Not long after I graduated from college I was I was called to serve as a part-time youth minister at a small church in Kentucky. I wanted to have the biggest and best youth group in town and one of the first things I did was weigh every kid who came on Wednesday night because it sounded so much more impressive to say that we had a 1,136 pound youth group than to say we had a group of fifteen kids. I did everything I could to increase attendance: we started our own radio station, held the “World’s Biggest Kite Contest,” and made regular trips to the amusement park. But I remember the day it changed for me, when I called to invite one of our youth to something we were doing and he said no thanks, that he and his friend were planning to go to a movie. And that’s when it hit me that I could never compete: that these kids had all the entertainment they needed and a whole lot more, and the only thing I could give them that they weren’t getting everywhere else…was Jesus. So, I made up my mind to do that—to give them Jesus—and to keep it up even if the youth group withered away to less than a thousand pounds.

In one way or another, that’s what I’ve been trying to do ever since.

But what I said in the sermon is this: that “giving people Jesus” can mean more than one thing.

I was reminded of that when I was at the BGAV meeting in Fredericksburg recently. There we were—a thousand Baptists from Virginia all gathered together in a single room. You would think that we all held the same views, wouldn’t you? But as one speaker after another talked about Jesus I could tell that we thought about him in different ways, and maybe that shouldn’t surprise me as much as it does. After all, there are four Gospels in the New Testament, which means that we have four different accounts of Jesus’ life and ministry. And then there are Paul’s letters, which are more about the risen Christ than the earthly Jesus, and about what his death and resurrection mean for us. And then there are the other writers, like Peter, James, and the author of Hebrews, who each have their own perspective. And finally the Book of Revelation, in which the risen Christ appears with “hair as white as wool and eyes like flames of fire” (1:14). So if I’m going to “give them Jesus” I have to ask: which Jesus am I going to give them?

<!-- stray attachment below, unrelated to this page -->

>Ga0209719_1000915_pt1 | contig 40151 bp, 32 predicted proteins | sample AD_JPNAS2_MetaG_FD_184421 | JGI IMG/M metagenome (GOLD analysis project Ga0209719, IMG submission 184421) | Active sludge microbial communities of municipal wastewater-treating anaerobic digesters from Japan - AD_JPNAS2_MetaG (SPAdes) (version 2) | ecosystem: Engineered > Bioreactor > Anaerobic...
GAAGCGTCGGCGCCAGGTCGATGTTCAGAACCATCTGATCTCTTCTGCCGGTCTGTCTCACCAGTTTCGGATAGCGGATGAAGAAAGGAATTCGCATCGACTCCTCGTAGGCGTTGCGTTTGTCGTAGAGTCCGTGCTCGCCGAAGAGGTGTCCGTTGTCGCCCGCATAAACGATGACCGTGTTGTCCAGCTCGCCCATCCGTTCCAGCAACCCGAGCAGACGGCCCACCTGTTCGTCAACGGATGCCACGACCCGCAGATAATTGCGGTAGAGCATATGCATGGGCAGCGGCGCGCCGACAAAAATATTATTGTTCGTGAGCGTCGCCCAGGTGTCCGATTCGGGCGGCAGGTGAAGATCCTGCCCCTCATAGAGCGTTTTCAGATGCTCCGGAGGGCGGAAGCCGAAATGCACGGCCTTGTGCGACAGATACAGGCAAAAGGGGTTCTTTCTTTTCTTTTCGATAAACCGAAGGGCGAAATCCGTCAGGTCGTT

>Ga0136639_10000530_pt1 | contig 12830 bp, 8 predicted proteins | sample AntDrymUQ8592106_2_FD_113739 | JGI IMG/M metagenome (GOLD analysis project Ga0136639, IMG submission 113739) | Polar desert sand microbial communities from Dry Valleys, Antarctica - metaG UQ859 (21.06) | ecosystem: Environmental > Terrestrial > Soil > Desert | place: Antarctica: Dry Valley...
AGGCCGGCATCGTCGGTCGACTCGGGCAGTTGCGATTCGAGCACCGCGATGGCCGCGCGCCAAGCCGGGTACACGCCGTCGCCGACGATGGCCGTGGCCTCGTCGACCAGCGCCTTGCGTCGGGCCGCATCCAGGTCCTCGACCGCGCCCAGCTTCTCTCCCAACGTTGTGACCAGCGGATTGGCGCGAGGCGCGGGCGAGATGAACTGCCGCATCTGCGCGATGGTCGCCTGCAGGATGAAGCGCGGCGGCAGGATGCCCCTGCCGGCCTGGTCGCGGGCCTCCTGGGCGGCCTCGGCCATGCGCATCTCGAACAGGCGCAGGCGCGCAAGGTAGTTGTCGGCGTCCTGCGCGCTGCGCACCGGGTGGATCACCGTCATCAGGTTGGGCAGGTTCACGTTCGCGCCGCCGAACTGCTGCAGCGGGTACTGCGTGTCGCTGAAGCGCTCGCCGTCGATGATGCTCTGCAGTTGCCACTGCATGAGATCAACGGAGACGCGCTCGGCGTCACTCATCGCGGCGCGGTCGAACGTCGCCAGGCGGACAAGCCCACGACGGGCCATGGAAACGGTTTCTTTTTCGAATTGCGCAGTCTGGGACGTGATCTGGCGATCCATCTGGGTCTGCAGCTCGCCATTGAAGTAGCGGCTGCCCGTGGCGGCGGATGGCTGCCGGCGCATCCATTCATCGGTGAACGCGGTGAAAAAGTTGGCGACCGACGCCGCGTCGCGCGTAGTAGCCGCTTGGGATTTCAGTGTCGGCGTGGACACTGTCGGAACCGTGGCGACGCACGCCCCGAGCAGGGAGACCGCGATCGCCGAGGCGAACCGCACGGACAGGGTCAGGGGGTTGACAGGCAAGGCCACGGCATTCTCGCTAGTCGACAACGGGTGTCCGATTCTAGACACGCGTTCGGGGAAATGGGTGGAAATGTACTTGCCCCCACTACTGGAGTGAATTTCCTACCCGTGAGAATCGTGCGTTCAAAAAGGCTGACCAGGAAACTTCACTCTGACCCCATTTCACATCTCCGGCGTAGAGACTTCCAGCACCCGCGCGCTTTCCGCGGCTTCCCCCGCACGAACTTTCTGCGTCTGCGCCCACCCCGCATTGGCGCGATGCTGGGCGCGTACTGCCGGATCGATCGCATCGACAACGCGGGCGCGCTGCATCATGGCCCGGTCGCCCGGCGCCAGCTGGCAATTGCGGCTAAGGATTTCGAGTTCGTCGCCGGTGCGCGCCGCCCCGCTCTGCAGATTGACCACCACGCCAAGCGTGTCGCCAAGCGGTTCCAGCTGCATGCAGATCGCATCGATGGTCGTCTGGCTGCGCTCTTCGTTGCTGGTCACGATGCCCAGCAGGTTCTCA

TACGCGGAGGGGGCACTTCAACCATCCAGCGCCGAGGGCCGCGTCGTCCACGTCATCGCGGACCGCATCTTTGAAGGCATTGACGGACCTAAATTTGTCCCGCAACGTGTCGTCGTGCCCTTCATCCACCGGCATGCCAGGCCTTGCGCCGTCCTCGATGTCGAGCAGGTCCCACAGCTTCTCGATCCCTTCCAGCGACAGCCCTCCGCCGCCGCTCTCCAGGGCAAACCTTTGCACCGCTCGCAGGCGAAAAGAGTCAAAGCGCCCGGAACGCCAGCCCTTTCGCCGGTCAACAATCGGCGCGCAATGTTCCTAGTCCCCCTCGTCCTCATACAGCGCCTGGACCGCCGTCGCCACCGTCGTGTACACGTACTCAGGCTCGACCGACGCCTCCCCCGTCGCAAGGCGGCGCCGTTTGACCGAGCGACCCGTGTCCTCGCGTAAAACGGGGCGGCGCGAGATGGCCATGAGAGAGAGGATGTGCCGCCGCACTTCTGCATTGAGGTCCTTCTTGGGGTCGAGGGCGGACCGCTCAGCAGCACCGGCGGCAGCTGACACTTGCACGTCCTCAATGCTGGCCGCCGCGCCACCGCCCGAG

Because I think we tend to “cut and paste” when it comes to Jesus. We take what we like about him from the Bible, and from the hymn book, and from the pictures that hang in our Sunday school classrooms, and the songs we learned as children, and we put them all together to make this composite picture we carry around in our heads, and that’s “our” Jesus. Sometimes the confused looks I see on your faces when I’m preaching are not because you don’t understand what I’m saying, but because “my” Jesus doesn’t look like “your” Jesus. My Jesus is always talking about the Kingdom, and urging people to join him in the joyful work of bringing heaven to earth. Your Jesus may be saying, “Go, make disciples of every nation,” or, “Come to me, all you who are weary,” or, “I am the way, the truth, and the life.” I was thinking about that on the way home from Fredericksburg when it occurred to me that even if you put all these cut-and-paste images together you still get the picture that God sent Jesus to love us, save us, change us, and send us. I said it out loud: “God sent Jesus to love us, save us, change us, and send us.” And something about that rang so true I haven’t been able to stop thinking about it since.